Leftovers

  • Advertisers Bailing On Murdoch’s Paywalls As The Company Won’t Reveal How Many People See Ads

    A few weeks back, we pointed to reports suggesting that Rupert Murdoch’s paywall experiments with The Times and Sunday Times in London were a disaster, as nearly everyone — readers, journalists, advertisers and publicists — were bailing on the publications.

  • The Difference Between Ideas And Execution — And What’s Missing From ‘The Social Network’

    [A]s Lessig notes, in the movie, a totally different portrait is painted. One where execution is meaningless, and only ideas and lawyers seem to matter:

    In Sorkin’s world–which is to say Hollywood, where lawyers attempt to control every last scrap of culture–this framing makes sense. But as I watched this film, as a law professor, and someone who has tried as best I can to understand the new world now living in Silicon Valley, the only people that I felt embarrassed for were the lawyers. The total and absolute absurdity of the world where the engines of a federal lawsuit get cranked up to adjudicate the hurt feelings (because “our idea was stolen!”) of entitled Harvard undergraduates is completely missed by Sorkin. We can’t know enough from the film to know whether there was actually any substantial legal claim here. Sorkin has been upfront about the fact that there are fabrications aplenty lacing the story. But from the story as told, we certainly know enough to know that any legal system that would allow these kids to extort $65 million from the most successful business this century should be ashamed of itself. Did Zuckerberg breach his contract? Maybe, for which the damages are more like $650, not $65 million. Did he steal a trade secret? Absolutely not. Did he steal any other “property”? Absolutely not–the code for Facebook was his, and the “idea” of a social network is not a patent. It wasn’t justice that gave the twins $65 million; it was the fear of a random and inefficient system of law. That system is a tax on innovation and creativity. That tax is the real villain here, not the innovator it burdened.

  • Online Communities 2
  • Science

    • Oliver Sacks: Why I’m a resident alien

      FOR his 76th birthday, Oliver Sacks received an ounce of osmium, the densest natural element in the periodic table. “I like density, and it’s the only really blue metal, it’s rather beautiful,” he says. The year before he got a “nice rod of rhenium” and the year before that it was a piece of tungsten.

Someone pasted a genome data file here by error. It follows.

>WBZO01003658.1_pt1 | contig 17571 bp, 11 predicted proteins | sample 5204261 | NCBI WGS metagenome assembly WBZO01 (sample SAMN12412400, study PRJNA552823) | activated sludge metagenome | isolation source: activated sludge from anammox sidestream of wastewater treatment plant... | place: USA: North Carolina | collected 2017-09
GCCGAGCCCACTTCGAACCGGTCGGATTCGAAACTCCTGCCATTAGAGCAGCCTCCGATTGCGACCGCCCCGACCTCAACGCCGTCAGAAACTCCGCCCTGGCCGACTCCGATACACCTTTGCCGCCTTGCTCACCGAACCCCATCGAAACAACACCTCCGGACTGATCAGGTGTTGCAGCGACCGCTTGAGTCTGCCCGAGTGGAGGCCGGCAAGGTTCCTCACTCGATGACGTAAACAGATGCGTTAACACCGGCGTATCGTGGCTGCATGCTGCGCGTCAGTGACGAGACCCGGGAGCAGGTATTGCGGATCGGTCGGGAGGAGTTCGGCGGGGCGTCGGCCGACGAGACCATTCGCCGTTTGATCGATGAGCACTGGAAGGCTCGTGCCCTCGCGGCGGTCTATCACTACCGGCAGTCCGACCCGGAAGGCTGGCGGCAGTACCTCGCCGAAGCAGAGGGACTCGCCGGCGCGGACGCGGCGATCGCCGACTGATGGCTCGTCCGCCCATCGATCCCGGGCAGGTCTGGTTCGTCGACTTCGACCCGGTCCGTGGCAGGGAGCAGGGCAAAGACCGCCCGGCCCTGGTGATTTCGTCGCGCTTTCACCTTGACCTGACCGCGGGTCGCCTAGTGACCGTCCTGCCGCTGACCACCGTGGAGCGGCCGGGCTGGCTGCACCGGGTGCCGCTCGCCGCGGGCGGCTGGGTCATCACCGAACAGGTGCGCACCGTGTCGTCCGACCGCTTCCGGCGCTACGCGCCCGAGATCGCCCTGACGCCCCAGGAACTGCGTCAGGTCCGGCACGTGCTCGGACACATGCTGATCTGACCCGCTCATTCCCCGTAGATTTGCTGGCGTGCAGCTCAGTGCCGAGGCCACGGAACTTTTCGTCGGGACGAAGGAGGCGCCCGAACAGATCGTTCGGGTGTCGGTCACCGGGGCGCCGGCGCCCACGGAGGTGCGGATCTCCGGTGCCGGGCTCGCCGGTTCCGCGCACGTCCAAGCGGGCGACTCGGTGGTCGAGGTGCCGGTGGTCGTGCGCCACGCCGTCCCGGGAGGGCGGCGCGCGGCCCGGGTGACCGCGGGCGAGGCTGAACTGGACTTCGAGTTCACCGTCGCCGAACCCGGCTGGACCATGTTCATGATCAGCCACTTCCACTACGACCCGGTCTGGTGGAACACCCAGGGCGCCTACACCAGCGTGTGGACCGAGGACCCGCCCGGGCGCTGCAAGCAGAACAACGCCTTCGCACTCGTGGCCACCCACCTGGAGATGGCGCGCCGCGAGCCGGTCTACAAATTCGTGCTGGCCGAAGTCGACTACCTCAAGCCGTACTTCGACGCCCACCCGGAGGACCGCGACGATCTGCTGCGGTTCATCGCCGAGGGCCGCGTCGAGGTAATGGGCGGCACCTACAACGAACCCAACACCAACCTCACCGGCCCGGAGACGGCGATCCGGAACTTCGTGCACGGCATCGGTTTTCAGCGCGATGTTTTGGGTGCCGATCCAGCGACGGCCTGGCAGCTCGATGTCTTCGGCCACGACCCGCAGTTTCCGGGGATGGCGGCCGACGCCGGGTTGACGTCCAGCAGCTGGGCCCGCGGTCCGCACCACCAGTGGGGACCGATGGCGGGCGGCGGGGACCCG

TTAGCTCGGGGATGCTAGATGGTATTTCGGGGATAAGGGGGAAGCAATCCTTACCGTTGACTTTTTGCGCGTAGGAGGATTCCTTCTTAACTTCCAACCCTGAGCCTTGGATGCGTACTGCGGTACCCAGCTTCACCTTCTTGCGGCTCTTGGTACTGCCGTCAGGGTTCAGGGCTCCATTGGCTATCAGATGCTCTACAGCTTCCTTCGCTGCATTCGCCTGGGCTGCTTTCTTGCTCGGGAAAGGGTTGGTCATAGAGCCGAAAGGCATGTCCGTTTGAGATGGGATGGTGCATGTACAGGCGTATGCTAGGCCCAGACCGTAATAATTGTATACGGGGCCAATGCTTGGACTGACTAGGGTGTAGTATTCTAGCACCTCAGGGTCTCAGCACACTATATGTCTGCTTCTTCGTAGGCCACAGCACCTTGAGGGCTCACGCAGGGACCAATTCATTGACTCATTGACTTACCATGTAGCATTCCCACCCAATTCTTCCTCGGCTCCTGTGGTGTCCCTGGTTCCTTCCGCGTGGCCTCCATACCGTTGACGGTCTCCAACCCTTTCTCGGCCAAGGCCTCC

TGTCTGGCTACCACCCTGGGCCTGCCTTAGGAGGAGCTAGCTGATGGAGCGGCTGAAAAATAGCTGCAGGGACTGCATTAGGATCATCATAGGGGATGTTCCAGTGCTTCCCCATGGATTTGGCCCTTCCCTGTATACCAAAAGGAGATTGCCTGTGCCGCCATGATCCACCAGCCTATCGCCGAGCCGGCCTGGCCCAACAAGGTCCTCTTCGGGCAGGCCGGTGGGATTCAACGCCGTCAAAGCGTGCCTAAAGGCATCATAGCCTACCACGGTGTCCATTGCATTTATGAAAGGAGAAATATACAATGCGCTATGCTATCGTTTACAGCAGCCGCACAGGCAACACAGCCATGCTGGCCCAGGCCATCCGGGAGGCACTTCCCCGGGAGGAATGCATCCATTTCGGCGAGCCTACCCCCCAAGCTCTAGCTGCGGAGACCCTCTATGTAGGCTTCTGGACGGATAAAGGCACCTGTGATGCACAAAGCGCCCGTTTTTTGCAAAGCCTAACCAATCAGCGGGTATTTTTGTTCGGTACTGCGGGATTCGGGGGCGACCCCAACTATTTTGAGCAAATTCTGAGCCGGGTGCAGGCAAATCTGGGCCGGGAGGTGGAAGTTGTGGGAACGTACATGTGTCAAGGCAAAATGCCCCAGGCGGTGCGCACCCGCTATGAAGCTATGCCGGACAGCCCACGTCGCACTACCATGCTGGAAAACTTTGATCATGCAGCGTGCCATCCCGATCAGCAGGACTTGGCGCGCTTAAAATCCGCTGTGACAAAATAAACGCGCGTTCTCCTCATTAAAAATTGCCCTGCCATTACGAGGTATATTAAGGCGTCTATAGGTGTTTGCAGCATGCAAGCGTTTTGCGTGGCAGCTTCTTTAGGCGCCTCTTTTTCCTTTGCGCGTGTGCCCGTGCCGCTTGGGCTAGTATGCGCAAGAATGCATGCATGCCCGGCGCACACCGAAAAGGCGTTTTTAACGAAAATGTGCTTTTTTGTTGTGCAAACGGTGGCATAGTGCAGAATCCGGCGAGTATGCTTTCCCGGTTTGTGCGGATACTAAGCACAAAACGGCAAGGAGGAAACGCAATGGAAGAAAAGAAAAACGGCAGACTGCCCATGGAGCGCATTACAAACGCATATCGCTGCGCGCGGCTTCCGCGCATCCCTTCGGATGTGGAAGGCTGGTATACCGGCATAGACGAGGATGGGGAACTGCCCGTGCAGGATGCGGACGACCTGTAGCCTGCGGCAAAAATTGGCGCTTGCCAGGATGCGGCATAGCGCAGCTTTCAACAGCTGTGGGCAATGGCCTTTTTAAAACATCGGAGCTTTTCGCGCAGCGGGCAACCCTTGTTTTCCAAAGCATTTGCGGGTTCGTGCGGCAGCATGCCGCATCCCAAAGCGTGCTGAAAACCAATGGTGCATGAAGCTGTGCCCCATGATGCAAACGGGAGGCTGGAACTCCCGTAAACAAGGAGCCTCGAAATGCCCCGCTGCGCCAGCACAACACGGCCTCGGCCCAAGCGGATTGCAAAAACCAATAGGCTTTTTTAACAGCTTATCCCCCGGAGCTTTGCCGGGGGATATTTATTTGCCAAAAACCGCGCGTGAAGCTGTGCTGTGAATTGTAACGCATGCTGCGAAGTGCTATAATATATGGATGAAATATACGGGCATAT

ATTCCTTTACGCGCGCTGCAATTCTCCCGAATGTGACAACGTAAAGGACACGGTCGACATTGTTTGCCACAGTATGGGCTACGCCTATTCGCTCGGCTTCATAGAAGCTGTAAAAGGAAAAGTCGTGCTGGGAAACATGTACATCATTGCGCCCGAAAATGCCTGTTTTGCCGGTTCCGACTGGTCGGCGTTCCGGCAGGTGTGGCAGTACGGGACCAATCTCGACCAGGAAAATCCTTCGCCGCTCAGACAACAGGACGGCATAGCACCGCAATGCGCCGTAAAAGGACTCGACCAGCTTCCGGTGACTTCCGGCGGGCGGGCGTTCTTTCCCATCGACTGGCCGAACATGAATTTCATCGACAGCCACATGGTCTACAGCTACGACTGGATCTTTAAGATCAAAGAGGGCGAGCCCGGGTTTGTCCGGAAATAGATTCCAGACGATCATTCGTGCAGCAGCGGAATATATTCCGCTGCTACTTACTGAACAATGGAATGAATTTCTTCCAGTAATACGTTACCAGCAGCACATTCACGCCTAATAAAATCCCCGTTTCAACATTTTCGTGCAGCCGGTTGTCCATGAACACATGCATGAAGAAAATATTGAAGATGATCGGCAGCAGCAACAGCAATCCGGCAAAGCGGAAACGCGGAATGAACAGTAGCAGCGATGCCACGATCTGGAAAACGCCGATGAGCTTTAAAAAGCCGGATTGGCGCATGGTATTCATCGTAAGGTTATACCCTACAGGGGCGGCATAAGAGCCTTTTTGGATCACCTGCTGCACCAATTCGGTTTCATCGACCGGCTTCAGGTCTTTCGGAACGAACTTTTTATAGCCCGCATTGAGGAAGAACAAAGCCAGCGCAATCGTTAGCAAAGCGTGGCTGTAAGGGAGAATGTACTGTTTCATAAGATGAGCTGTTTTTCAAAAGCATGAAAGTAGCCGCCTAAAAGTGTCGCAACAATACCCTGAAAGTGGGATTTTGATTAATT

You may have worked out that the gifts were chosen because the place they occupy in the periodic table corresponded to his age. Sacks’s office in downtown Manhattan, New York, is littered with samples of elements. “I like to have some of my metals around me all the time,” he says. It is an impressive collection, though perhaps a little unexpected for a man who is famous for his amazing collection of case histories in neurology.

  • Security

    • The .ly domain space to be considered unsafe

      The domain was seized by the Libyan domain registry for reasons which seemed to be kept obscure until we escalated the issue. We eventually discovered that the domain has been seized because the content of our website, in their opinion, fell outside of Libyan Islamic/Sharia Law.

    • Trouble In Clever Domain Land: Bit.ly And Others Risk Losing Theirs Swift.ly

      Bit.ly, HootSuite (with its Ow.ly service), Ad.ly and perhaps even Smel.ly could well be at risk of having their domain names sudden.ly taken away by the Libyan government.

      Ben Metcalfe blogs that his domain name vb.ly was recently seized by NIC.ly (the domain registry and controlling body for the Libyan domain space) because the content of his website, at least in their opinion, was in violation of Libyan Islamic/Sharia Law.

    • Putting Unique Codes on Objects to Detect Counterfeiting

      To defeat the system, the counterfeiter has to copy the bar codes. If the stores selling to customers are in on the scam, it can be the same code. If not, there have to be sufficient different bar codes that the store doesn’t detect duplications. Presumably, numbers that are known to have been copied are added to the database, so the counterfeiters need to keep updating their codes. And presumably the codes are cryptographically hard to predict, so the only way to keep updating them is to look at legitimate products.

  • Defence/Police/Aggression

  • Environment/Energy/Wildlife

    • Hungary man-made disaster puts Danube countries on alert

      A ruptured reservoir of sludge near an alumina plant in Hungary is threatening the Danube, the largest river in the EU. The government of Hungary has declared the state of emergency, while Danube countries remain on alert. EurActiv’s network reports.

  • PR/AstroTurf/Lobbying

    • Who Owns The Media? The 6 Monolithic Corporations That Control Almost Everything We Watch, Hear And Read